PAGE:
Monday, November 5, 2012

Election 2012

Finally, it's here. Tomorrow is Election Day in the US. I am soooo ready for this to be over

In case you don't already know I am a Democrat and support President Barack Obama. Sometimes it seems like I'm the only one that thinks he's done a great job. Maybe it's because I set reasonable expectations. My expectations were certainly more reasonable than some of the promises he made that he shouldn't have made.

I'm the first to admit that I don't really vote on based economic issues for several reasons: I don't know enough about economics to form a strong opinion, I don't particularly care to know more than I do, and I really believe the economy is cyclical and for the most part what's going to happen will happen regardless of who's President. That of course may very well be completely wrong - but I don't know enough to know that.

I vote primarily on social issues. This election my main concerns are health care, women's issues, and the future of the Supreme Court.  

Health Care - This is a no-brainer as far as I'm concerned. I've been lucky that in one form or another, I've always had health insurance. I've also been lucky that I was diagnosed with Diabetes  after I was already on my company's insurance plan. If not, I'd have been in trouble because it would have been a pre-existing condition. I cannot fathom how anyone can be against universal health care. Not only do I think it's a  selfish and inhuman position - it's economically stupid. We can't afford to have millions of uninsured ticking time bombs walking around waiting to be brought into emergency rooms when the it's too late for it not to be ridiculously expensive. The rest of the industrialized world can do this - come on!

Women's Issues - REALLY??? Should this stuff even have to be discussed in 2012? Should we really be fighting for equal pay for equal work, the right to control our own bodies, and to be entitled to get contraception? Seriously?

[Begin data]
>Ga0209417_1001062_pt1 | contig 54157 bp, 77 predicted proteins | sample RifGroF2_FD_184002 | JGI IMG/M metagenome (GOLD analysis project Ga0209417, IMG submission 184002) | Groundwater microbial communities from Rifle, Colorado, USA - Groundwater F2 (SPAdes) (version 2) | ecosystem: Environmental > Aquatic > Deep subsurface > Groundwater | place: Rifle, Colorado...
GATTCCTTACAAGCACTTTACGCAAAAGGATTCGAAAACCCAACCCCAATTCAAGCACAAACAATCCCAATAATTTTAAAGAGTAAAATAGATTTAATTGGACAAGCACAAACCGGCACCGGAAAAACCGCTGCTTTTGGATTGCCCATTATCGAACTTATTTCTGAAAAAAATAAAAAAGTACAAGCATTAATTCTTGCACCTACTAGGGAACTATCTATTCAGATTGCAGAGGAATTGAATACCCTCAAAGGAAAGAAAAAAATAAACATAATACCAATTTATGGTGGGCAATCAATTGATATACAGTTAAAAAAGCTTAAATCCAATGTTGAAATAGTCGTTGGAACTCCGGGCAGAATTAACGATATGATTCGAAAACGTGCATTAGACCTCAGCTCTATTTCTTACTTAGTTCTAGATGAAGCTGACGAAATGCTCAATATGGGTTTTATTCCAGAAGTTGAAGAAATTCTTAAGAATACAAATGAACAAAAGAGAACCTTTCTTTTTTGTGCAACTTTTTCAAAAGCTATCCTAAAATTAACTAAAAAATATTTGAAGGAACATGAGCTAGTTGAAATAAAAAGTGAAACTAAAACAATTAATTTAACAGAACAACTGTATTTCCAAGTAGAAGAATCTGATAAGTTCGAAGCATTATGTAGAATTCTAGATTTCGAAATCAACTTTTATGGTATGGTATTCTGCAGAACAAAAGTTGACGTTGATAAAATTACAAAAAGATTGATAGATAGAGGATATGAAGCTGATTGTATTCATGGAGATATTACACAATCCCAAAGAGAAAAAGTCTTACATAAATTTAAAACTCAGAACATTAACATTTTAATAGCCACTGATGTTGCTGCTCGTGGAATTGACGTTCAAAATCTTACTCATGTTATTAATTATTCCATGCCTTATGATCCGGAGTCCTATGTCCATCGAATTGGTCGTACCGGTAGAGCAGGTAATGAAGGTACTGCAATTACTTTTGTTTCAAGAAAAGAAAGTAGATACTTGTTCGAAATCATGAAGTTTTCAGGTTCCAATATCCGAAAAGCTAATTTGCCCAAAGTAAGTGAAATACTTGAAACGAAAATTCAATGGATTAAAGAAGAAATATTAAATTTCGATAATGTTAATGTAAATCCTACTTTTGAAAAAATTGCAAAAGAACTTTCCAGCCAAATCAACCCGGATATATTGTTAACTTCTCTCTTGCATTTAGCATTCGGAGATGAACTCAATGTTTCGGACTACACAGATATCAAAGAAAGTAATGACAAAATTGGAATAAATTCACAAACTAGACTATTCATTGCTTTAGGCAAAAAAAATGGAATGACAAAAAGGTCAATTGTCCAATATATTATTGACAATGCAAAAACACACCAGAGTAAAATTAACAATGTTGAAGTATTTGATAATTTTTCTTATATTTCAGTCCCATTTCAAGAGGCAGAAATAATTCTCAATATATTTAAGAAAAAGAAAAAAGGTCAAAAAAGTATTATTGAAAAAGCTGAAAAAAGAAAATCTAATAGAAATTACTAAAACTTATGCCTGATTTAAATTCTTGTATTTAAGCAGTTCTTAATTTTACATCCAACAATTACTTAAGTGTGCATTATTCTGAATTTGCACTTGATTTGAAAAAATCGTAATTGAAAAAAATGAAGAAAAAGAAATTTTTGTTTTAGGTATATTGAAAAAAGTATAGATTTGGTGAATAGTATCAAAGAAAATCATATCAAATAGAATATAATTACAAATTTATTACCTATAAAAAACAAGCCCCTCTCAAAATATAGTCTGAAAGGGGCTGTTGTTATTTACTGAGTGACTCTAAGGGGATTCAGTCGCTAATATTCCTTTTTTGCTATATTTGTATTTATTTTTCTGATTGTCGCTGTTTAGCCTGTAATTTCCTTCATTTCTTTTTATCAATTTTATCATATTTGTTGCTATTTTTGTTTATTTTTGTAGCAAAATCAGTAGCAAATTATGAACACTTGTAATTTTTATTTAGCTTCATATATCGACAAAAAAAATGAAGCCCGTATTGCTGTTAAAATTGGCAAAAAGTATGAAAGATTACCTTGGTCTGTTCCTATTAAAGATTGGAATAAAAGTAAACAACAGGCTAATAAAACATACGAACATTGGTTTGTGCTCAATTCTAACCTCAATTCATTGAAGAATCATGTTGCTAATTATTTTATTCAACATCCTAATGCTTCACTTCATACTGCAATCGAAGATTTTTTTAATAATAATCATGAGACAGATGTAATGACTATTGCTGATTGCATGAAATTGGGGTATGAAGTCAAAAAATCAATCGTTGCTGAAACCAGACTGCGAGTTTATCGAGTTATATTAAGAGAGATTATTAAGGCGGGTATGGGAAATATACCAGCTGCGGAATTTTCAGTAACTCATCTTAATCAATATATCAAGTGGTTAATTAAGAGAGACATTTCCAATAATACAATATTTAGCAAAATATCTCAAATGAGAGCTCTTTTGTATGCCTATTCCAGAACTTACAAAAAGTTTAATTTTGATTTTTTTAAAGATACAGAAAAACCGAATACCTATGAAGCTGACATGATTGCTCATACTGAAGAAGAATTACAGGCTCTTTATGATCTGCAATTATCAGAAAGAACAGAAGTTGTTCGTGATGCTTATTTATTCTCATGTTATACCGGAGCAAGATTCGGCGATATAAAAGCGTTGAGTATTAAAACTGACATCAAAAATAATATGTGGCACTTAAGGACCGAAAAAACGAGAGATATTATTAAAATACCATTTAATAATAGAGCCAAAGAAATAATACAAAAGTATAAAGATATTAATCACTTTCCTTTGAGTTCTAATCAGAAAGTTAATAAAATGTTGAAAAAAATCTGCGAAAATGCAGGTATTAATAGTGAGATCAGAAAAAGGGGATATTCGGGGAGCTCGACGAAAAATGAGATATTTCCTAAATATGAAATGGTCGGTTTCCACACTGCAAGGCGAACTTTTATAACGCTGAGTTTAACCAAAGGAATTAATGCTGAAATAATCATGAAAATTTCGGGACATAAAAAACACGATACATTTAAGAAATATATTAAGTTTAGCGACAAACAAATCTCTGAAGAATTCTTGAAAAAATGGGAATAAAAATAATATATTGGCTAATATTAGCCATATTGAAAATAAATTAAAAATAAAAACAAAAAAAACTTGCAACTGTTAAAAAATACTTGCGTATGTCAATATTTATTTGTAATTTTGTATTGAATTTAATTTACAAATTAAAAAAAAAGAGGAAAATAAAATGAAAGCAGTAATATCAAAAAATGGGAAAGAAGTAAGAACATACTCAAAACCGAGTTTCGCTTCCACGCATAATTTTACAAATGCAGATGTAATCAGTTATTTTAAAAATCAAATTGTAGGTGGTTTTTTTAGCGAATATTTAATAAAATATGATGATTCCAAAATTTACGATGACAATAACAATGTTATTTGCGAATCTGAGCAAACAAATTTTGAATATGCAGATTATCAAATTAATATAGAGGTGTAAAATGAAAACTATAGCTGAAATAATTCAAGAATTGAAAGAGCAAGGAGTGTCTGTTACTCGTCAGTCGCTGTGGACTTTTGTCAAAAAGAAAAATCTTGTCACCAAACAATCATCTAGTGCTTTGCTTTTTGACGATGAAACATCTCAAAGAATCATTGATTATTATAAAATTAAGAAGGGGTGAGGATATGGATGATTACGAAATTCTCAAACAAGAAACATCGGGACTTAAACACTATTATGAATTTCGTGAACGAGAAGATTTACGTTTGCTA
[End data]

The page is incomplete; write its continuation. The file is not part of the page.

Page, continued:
The Supreme Court - This really concerns me. Four of the Justices are over 70 years old, the phenomenal Ruth Bader Ginsberg turns 80 next year and has been treated for pancreatic cancer. According to the New York Times article Future of an Aging Court Raises Stakes of Presidential Vote: "The winner of the race for president will inherit a group of justices who frequently split 5 to 4 along ideological lines. That suggests that the next president could have a powerful impact if he gets to replace a justice of the opposing side." The likelihood that it would be Ginsbeg is high, and the possibility that she could make it through two terms (shudder) of Mitt Romney is practically impossible. This matters because if her replacement is selected by Romney not only is there a strong possibility Roe v. Wade will be overturned. But according to Caroline Fredrickson, President of the American Constitution Society for Law and Policy these issues would be in play:
  • A more conservative Supreme Court could be open to pre-New Deal interpretations of the Commerce Clause, which would dramatically restrict Congress’ ability to confront national problems.
  • A more conservative Supreme Court might permit corporations to attempt to influence judicial decisions that could impact their bottom line.
  • A more conservative Supreme Court is likely to dramatically restrict efforts by Congress to remedy past discrimination in voting and elsewhere.
  • A more conservative Supreme Court would likely threaten diversity in higher education.
  • A more conservative Supreme Court could not only stand in the way of full equality for the LGBT community but might also limit (or eliminate) the privacy rights of adults.
  • A more conservative Supreme Court could uphold onerous restrictions on a woman’s right to choose and otherwise limit her reproductive freedom – even overturn the landmark Roe v. Wade.
  • A more conservative Supreme Court could turn back the clock on protections for people in police custody, and make it easier to establish a surveillance state.
  • A more conservative Supreme Court could sanction the death penalty to be used on children and for a wider array of crimes, as well as on the mentally disabled.
  • A more conservative Supreme Court would likely be much more deferential to presidential action in national security matters.
  • A more conservative Supreme Court could weaken the separation of church and state and entangle religion and politics.

I honestly don't believe Mitt Romney is a bad man. I don't even believe if elected he would govern adhering to the conservative principles he's campaigned on in order to garner Tea Party support. But I think he is too far removed from regular people. He's clearly oblivious to middle class realities - he's never had to worry about medical bills, student loans, defaulting mortgages, etc. I don't think he cares about women's issues at all - not because he's a mysoginist, but just because it's not on his radar. 

This is the point in the election cycle where I start to panic. 

Will it be the end of the world if Mitt Romney were to win? I don't think so - we've survived worse. But I do think  it might very well be a more difficult world for many people.  

1 comment:

  1. This is quite mild and sensible compared to my own pov which is why I've refrained from writing anything beyond my own blurbs!